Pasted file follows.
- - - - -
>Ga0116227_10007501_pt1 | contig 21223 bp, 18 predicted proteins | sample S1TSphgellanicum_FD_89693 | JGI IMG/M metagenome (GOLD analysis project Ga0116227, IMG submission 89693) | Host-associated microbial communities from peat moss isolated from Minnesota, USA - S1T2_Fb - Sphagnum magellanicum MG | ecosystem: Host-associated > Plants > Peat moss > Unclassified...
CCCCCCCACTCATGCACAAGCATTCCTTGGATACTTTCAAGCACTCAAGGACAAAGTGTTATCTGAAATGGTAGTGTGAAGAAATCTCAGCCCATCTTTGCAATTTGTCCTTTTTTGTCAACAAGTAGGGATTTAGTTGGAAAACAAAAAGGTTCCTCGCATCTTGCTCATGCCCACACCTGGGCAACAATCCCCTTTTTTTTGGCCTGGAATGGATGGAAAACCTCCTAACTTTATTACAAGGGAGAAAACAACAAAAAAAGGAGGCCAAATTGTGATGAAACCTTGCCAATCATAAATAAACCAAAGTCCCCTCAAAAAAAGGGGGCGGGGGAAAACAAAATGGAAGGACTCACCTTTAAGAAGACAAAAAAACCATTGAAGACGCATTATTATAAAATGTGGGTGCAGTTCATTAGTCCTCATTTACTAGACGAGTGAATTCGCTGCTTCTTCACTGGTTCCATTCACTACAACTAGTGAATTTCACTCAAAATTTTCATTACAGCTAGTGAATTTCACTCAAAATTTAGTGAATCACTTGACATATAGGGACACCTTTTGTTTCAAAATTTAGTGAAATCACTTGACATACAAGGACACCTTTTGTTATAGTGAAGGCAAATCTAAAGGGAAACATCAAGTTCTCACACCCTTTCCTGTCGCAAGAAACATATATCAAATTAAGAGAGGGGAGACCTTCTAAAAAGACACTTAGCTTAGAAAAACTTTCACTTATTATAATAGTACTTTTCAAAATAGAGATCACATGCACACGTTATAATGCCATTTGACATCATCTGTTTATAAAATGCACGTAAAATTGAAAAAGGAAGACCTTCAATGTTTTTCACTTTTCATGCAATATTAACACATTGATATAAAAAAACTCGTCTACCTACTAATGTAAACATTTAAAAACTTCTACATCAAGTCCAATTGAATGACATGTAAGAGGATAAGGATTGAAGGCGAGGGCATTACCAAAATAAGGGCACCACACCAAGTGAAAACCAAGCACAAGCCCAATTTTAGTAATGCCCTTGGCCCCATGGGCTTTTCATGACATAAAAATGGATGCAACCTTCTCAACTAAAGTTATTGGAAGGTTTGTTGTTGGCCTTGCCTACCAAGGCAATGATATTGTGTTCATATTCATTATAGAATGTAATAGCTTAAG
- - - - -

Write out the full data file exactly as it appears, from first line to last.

>Ga0116227_10007501_pt1 | contig 21223 bp, 18 predicted proteins | sample S1TSphgellanicum_FD_89693 | JGI IMG/M metagenome (GOLD analysis project Ga0116227, IMG submission 89693) | Host-associated microbial communities from peat moss isolated from Minnesota, USA - S1T2_Fb - Sphagnum magellanicum MG | ecosystem: Host-associated > Plants > Peat moss > Unclassified...
CCCCCCCACTCATGCACAAGCATTCCTTGGATACTTTCAAGCACTCAAGGACAAAGTGTTATCTGAAATGGTAGTGTGAAGAAATCTCAGCCCATCTTTGCAATTTGTCCTTTTTTGTCAACAAGTAGGGATTTAGTTGGAAAACAAAAAGGTTCCTCGCATCTTGCTCATGCCCACACCTGGGCAACAATCCCCTTTTTTTTGGCCTGGAATGGATGGAAAACCTCCTAACTTTATTACAAGGGAGAAAACAACAAAAAAAGGAGGCCAAATTGTGATGAAACCTTGCCAATCATAAATAAACCAAAGTCCCCTCAAAAAAAGGGGGCGGGGGAAAACAAAATGGAAGGACTCACCTTTAAGAAGACAAAAAAACCATTGAAGACGCATTATTATAAAATGTGGGTGCAGTTCATTAGTCCTCATTTACTAGACGAGTGAATTCGCTGCTTCTTCACTGGTTCCATTCACTACAACTAGTGAATTTCACTCAAAATTTTCATTACAGCTAGTGAATTTCACTCAAAATTTAGTGAATCACTTGACATATAGGGACACCTTTTGTTTCAAAATTTAGTGAAATCACTTGACATACAAGGACACCTTTTGTTATAGTGAAGGCAAATCTAAAGGGAAACATCAAGTTCTCACACCCTTTCCTGTCGCAAGAAACATATATCAAATTAAGAGAGGGGAGACCTTCTAAAAAGACACTTAGCTTAGAAAAACTTTCACTTATTATAATAGTACTTTTCAAAATAGAGATCACATGCACACGTTATAATGCCATTTGACATCATCTGTTTATAAAATGCACGTAAAATTGAAAAAGGAAGACCTTCAATGTTTTTCACTTTTCATGCAATATTAACACATTGATATAAAAAAACTCGTCTACCTACTAATGTAAACATTTAAAAACTTCTACATCAAGTCCAATTGAATGACATGTAAGAGGATAAGGATTGAAGGCGAGGGCATTACCAAAATAAGGGCACCACACCAAGTGAAAACCAAGCACAAGCCCAATTTTAGTAATGCCCTTGGCCCCATGGGCTTTTCATGACATAAAAATGGATGCAACCTTCTCAACTAAAGTTATTGGAAGGTTTGTTGTTGGCCTTGCCTACCAAGGCAATGATATTGTGTTCATATTCATTATAGAATGTAATAGCTTAAG